James Lewis were quietly n^prried 
at the residence of the pride's 
aunt, Mrs. Ben Fields, A^g^ 11, 
1912. The ceremony was perform- 
ed by Rev. Henderson. The at- 
tendants were Miss Orlen Forrest 
and Mr. Swrtft. After the cere- 
mony a beautiful supper was 
served, and many happy congratu- 
lations were extended to the 
conide. . 

lectloii $1.01; 
lectim $U.30. 

Mlllvflle— Preael|InK by 
Cavens, collection. I ^HJS8. 

Libert.v — SundajjjLjmool 38. colleo- 
tion $1.30: pay^Sr p^^^® l ; also some 
remarkS'^y Rev. jIOI ewell; collection 

C07. . 

Members preeen'r-I^^s- Hathaway, 

. Sunshine Embroidery Chib met 
Thursday at Mrs. Uenrv Harrison for 
noon day Inncheou and then was en- 
tertained by krs. W. H. Waltefield. 

Mt. Eugene Browo lias improved in 


Mr. Sim Wadlington is yet ill at his 

home on ballard Street. 

Me^dames Delia Price. Pearl Dodd 
and Latty Montjoy were the guests of 

the Embroidery Clab Thasday after- 

Rev. C..E. Brown, one thtt beat Bap- 
tist ministers of thi8 state difd at bis 

home, Harrodsburg. Aug. 6ib, after 
an illuess of eight days. He was 
pastor of the Baptist Chnroh here at 
the time of his death. The Church 
Sundty-scboul aad choir each sunt a 
bdantiful floral design. Resolutions 
w re sent by each. Funeral services 
were held at 2 o'clock at the First 
Baptist Church, Revs Wood, of Dan- 
ville, and Miller, of Harrodsburg. 
oflSciating He leaves a wife, motbt-r, 
son, daughter, other relatives and a 
host of friends to mourn his lo^s. 

Mrs. Delia Price and son, of Hen- 
derson, ar.1 visit ng her pj.reat't on 

Bell St net. 

Prof. J. VV. Terry, of Pittsburg, 
Pa., gave a motion picture exhibition 
and leotnre every night this week. 

Mrs. Mattie Thurman is ill at her 
home on Bell stieet. 

A rally was held Sunday. August 
11, at the Ba[jtist Chur6h. Rt v. ; 
McCruchy preached in the moruing 
and Rev. Terry in the evening. Col- 
lection, $40 80. 

..SPRING \m SUMMEft SUlTi^GS... 

Made to^ Measure 

m CM r NO 







The Store With the Red Sign 




Mr. and Mrs. Gleorge Sleets spent 
Sunday with relatives here. 

TheVe will be services at the Chris-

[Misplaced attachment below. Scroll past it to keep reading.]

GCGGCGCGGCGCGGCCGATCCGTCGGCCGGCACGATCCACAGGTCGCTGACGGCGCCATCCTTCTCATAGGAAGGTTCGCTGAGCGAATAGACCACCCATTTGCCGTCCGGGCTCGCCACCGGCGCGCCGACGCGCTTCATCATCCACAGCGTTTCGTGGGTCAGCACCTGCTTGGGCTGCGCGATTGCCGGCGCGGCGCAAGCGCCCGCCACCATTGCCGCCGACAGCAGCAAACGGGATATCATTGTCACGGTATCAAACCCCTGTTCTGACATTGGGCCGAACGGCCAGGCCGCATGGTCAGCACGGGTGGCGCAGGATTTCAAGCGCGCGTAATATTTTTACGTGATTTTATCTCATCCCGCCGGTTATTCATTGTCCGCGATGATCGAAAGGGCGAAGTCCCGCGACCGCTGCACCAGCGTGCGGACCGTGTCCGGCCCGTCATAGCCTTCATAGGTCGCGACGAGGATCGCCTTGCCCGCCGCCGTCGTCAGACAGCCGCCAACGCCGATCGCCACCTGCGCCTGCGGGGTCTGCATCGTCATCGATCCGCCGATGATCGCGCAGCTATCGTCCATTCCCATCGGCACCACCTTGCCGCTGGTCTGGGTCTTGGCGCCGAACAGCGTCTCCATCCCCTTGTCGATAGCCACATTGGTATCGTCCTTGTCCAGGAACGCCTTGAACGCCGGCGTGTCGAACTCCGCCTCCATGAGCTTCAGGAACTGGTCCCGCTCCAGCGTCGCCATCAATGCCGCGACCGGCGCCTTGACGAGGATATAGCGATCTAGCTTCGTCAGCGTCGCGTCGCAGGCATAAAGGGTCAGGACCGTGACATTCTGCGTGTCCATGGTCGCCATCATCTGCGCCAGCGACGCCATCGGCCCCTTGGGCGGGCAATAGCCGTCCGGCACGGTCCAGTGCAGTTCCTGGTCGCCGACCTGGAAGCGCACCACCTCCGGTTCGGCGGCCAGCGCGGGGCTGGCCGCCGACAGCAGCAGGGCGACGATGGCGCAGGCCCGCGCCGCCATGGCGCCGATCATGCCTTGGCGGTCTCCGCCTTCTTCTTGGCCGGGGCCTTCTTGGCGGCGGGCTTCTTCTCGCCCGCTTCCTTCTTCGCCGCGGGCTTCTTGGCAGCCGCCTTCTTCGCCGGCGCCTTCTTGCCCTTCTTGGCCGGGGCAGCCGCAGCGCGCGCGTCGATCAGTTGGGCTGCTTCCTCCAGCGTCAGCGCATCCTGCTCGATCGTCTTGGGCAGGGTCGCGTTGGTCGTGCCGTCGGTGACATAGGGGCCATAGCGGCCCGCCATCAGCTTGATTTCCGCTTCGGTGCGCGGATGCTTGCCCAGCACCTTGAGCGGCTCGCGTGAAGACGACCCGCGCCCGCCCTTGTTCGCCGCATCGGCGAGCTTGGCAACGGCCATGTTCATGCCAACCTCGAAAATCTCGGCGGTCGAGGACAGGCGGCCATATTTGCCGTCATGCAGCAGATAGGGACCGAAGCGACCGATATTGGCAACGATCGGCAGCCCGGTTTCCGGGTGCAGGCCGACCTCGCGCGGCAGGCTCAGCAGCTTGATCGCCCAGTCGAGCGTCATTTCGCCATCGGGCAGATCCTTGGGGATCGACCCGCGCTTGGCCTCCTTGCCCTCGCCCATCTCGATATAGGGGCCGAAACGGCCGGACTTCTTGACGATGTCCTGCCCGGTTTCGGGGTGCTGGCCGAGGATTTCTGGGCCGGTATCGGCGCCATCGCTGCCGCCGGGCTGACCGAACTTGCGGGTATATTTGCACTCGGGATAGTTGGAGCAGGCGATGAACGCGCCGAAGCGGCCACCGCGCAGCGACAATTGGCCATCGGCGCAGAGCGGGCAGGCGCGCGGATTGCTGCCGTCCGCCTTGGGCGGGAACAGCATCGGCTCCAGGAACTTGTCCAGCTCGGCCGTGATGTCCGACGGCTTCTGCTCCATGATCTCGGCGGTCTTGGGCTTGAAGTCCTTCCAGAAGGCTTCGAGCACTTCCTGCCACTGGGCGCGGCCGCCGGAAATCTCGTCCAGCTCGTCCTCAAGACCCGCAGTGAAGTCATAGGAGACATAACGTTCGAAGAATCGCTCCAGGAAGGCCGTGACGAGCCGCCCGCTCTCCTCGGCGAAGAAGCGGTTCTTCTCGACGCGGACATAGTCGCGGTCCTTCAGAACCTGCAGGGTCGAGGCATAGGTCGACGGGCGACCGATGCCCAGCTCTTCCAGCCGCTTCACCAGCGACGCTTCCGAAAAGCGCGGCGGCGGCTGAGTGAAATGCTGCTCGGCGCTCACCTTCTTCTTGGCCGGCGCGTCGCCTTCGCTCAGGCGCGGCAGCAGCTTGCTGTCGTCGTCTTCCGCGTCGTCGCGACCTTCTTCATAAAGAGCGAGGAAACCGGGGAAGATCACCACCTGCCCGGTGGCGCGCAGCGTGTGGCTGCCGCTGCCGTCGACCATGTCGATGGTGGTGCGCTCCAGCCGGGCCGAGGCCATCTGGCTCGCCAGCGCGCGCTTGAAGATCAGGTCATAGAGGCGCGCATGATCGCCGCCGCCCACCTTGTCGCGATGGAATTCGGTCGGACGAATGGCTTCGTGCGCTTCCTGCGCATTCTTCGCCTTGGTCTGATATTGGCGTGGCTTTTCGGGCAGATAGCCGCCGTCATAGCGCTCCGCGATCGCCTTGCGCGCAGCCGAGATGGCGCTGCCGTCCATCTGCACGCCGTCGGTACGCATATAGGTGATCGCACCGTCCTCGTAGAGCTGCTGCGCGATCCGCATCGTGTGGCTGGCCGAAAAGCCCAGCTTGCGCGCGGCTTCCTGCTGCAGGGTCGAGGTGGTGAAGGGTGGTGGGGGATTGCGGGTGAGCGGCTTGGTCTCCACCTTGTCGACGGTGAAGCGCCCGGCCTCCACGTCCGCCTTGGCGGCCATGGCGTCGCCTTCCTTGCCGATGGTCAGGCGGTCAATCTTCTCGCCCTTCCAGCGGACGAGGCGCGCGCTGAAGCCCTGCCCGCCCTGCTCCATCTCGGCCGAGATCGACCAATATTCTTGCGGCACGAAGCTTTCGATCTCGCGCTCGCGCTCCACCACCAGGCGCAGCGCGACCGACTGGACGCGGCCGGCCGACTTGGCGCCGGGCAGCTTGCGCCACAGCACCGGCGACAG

tian Church, Dr F. M. Bobiosen, 
pastor, Sunday, August 18. 

R. C. Casen, J. H. Henderson, WlUlam 
Bell, J. W. Bolton,' Buckner, f. Ful- 
ler. J. M. Hs 
Smith. T. u. 
S. RawUnga. 

Visitors — I 
Wm. Taylor 

D. W. SesUs, T. J. 
jLh. R. B. Butler, B. 


An unfortunate break-down 
just as our presses started nec- 
essitating the sending of our 
forms to another office, pre- 
vented our getting the paper 

out on time this week^. We 


ask jour indulgence, foi^ such 
accidents will happen 

an Siielton at 

iRev. P. M. Cavens. 
Official B^pcHter. 

.• -Mrs. Nett:. 
few ir«^ 

her residence, 

honor of her 

Thursday for 

quite an enjoyal 

folks tripped t.1 

to their hearts 

elders looked o 

present were:' 

ton, Estelle Smi{ 

dalia Stevenson 

Messrs. Dan Rai 

Louis Clark, E. 

Warmick, Mr. 

Saunders, Dr. 

Jackson, with 


lick entertained a 

lesday evening at 
Campbell street, in 
Robert, who left on 
IV ton, O. It was 
afTsir. The young 
light fantastic toe 
tesire. while their 
ith delight. Those 
fisses M. L. Haniil- 
Myrtle- Ryan, Se- 
Mattie B. Jackson ; 
dn, Foley Mitchell. 

Thomas. Robert 
land Mrs. Garfield 
ind Mrs. Wm. M. 
asters Crittenden and 


The 19121S i 
Fourth Street] 
August 19, at I 
other families j 
children to thi 
this school 
them to Miss . 
Mrs. Lena R. 
first dav of the 


ission of St .Andrew^s 
\u open at 118 W. 
|n Monday morning. 
i''clock. Patrons and 
Winning to send their 
indergarten during 
will please report 
raret Hummons and 
krtin at 9 a. m. on thie 



The Ministers' 
Asbnry M. £. Cb 
morning at 10 
month of Angu 

of September it 
out of the city a 
September 2; 
ber 9, and in ot 
the other Mond 

Alliance will meet at 
urch on each Monday 
o'clock during the 
During the month 
ill hold its sessions 
bllows: New Zion, 
,rrentown, Septem- 
adjoining towns on 
in the month. 

To the wife 
21, 1912, a 

vnd daugtei 

)£ the Rev. E. L 
[Monday, August 
laughter. Mother 
both doing well. 



211 N. Limestoae St. 
Three Doors from Hi^h Prices 



Gents Furnishing and 
Tailor Department, 
Suits made from S17 to- 

Southern Ry 


simoAy, m.\i 

TO W N , L A \V R E N C I'l B r 11 G 
Intermediate stations in each 

$1.S0 Beiween 

Lexington, Danville, George- 
town and Louisville for the 
round trip ; tickets limited to 
return on date of sale. Proper 
tionately low rates between i.n- 
termediate stations. 

Gonsult any Southern l a*il 
way Ttj^ent or mrritta^ 

J, C. BEAM, A.G.P.A. 

St. Louis, Mo. 

H. C. KING, C, T. A. 
Lexington, Ky. 

B. H. TODD, D. P. A. 

Louisville, Ky. 

Cleaoing and Pressing 

249 N. Umestooe St. 


MAX KAPLUN, Tlie King 
of Second HaDd Clothing 

Has moved from 253 N. Limestone to 
120 S. Upper Street^ and am now ready 
to serve all my old customers. 

Call and see our grand display of 

New and Second-Hand Clotting, Hats. 
furnlshinfl Goods. 

Max Kaplun, 120 S. Upper 

What there is in it for you^ a HOT FIRE on a cold day. 



If a worth thinking over; it's good, always the same 

Qaallly, Qaanlay, Quicic Ocllvcry. 

David C. Frost, 

758 W. Sliort St. 

Lexington weekly news (Lexington, Ky. : 1912), 1912-08-17

4 pages, edition 01

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 Local Identifier: lwn1912081701
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  Published in Lexington, Kentucky by Davis, Reid & Willis
   Fayette County (The Bluegrass Region)